Machine Learning Thesis Proposal
- Newell-Simon Hall
- SHASHANK SRIVASTAVA
- Ph.D. Student
- Machine Learning Department
- Carnegie Mellon University
Concept Learning from Natural Language Interactions
Humans can efficiently learn about new concepts and phenomena using natural language communications. For example, a human can learn the concept of a phishing email from natural language explanations such as ‘phishing emails often request your bank account number’. On the other hand, purely inductive learning systems typically requires a large collection of labeled data for learning such a concept. If we wish to make computer learning as efficient as human learning, we need to develop methods that can learn from natural language interactions.
Learning from language presents two key challenges. The first is that of learning from interpretations, which refers to the mechanisms through which interpretations of language statements can be used to solve learning tasks in the environment. The second is the more basic problem of learning to interpret language, which refers to an agent’s ability to map natural language explanations in pedagogical contexts to formal semantic representations that computers can process and reason over. We address aspects of both these problems, and provide an interface for guiding concept learning methods using language.
For learning from interpretation, we focus on concept learning (binary classification) tasks. We demonstrate that language can formulate learning tasks by defining rich and expressive features (e.g., ‘Does the email ask me to click a hyper-link?’), and show that methods for concept learning can benefit substantially from such explanations. We propose to address assimilation of declarative knowledge expressed in language explanations that implicitly specifies model constraints for learning tasks (e.g., ‘Most emails are not phishing emails’). In particular, we focus on quantifier expressions (such as usually, never, etc.), which denote generality of specific observations, and can be incorporated into training of classification models. We also propose to explore the use of language for mixed-initiative interactions with a teacher to reduce the sample complexity of learning.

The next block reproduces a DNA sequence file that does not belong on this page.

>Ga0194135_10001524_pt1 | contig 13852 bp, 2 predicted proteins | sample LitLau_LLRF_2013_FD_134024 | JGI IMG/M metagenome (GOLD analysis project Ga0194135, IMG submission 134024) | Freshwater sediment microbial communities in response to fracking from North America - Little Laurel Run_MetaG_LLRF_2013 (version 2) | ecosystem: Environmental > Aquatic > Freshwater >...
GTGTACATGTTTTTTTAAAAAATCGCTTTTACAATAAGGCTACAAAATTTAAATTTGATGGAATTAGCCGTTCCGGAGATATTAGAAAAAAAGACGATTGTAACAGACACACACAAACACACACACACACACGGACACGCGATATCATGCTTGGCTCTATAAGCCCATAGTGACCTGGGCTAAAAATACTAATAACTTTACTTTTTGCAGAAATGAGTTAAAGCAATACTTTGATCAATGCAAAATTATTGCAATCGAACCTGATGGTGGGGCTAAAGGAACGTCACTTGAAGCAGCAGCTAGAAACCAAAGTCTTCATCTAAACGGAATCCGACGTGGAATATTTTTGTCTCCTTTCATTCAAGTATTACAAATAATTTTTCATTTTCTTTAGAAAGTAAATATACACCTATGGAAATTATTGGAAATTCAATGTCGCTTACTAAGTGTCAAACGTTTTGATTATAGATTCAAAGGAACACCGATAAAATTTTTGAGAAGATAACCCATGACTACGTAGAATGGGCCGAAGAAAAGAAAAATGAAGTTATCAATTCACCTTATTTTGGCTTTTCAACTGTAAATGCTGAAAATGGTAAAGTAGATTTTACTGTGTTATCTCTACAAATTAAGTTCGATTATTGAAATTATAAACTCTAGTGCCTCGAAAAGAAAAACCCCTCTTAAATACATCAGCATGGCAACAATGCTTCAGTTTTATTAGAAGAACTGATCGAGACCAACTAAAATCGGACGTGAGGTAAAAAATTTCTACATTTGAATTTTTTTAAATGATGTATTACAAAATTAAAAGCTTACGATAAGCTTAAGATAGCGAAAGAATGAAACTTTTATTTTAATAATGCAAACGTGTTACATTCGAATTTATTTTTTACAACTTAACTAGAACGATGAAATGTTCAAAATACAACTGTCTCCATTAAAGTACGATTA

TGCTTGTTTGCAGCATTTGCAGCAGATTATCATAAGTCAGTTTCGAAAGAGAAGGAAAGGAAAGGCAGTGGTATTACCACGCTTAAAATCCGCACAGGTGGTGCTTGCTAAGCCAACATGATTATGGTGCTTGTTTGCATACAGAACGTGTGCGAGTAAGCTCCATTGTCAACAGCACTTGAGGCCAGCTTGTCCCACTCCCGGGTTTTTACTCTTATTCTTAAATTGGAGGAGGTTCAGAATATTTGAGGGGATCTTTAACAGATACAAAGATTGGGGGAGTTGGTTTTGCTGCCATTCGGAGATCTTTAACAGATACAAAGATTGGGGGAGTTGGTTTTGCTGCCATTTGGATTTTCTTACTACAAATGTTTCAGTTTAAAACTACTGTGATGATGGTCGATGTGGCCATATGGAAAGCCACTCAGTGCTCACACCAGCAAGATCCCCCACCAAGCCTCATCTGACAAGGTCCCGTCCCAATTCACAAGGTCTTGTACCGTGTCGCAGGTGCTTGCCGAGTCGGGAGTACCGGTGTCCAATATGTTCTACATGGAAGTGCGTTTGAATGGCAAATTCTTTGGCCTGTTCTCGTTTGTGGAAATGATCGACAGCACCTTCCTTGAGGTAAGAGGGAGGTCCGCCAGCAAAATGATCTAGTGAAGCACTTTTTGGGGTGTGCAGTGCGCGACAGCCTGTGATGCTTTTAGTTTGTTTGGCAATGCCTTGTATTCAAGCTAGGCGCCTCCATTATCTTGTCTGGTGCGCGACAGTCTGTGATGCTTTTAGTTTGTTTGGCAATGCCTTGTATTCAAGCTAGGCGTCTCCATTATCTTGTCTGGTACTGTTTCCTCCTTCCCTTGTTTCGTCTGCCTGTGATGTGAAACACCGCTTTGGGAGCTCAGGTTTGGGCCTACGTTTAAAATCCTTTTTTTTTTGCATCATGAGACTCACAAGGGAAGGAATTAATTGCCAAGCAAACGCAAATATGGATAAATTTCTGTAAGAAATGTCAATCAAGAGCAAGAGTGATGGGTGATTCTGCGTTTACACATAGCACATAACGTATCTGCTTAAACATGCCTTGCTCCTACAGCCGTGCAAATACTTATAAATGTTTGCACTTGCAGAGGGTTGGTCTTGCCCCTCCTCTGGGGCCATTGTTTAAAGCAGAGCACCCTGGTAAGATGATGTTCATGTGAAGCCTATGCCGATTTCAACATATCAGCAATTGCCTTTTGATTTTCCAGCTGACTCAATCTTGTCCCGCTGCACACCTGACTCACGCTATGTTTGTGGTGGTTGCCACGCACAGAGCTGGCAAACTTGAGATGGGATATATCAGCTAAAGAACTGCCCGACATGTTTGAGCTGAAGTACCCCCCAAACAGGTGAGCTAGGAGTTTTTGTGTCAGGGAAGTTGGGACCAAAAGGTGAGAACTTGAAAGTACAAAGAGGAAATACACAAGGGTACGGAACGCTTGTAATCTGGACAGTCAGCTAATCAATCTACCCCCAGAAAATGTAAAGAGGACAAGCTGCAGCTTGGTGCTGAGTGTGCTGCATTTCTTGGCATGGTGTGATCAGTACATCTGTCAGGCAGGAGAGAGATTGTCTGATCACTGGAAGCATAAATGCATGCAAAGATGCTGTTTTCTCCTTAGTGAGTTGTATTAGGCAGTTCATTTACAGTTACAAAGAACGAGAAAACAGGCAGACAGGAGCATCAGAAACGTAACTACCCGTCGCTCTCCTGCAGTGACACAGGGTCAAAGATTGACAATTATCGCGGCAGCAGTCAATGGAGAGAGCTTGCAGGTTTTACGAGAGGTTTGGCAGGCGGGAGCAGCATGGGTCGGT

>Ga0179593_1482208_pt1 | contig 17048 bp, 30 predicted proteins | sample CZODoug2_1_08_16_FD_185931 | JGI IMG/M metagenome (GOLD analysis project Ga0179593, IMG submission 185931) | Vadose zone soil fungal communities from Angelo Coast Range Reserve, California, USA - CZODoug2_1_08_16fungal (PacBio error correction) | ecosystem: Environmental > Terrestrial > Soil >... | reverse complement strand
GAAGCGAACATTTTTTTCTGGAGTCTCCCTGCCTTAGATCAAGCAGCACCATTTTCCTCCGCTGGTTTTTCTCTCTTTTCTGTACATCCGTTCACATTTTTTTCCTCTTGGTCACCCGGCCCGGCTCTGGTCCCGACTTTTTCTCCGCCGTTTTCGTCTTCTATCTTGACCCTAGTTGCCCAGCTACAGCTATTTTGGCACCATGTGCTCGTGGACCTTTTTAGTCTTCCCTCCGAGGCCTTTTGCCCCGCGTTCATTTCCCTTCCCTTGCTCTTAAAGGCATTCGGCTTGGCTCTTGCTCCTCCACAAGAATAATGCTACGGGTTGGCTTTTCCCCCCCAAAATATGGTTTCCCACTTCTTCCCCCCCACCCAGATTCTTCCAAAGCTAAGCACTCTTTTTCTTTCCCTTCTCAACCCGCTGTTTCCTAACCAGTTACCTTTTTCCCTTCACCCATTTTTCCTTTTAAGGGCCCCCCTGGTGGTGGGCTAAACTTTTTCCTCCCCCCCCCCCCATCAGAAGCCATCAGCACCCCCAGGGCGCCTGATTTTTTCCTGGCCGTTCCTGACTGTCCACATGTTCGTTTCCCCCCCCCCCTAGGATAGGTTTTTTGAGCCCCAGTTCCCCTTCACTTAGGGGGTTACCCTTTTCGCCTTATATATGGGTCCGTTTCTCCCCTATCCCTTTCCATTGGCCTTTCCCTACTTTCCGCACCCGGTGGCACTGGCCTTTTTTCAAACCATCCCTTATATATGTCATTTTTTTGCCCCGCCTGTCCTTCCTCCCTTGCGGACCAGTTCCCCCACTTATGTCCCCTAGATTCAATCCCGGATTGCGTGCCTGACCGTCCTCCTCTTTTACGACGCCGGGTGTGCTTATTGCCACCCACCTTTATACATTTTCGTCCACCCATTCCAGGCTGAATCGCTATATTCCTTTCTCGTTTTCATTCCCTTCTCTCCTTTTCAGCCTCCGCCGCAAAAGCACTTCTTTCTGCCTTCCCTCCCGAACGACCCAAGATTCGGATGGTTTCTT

Apart from developing computational machinery that uses language explanations to guide machine learning methods, we also develop complementary algorithms for learning to interpret language by incorporating different types of environmental context, including conversational history and sensory observations. We show that such context can enrich models of semantic interpretation by not only providing discriminative features, but also reducing the need for expensive labeled data used for training them.
Tom Mitchell (Chair)
Dan Roth (University of Pennsylvania)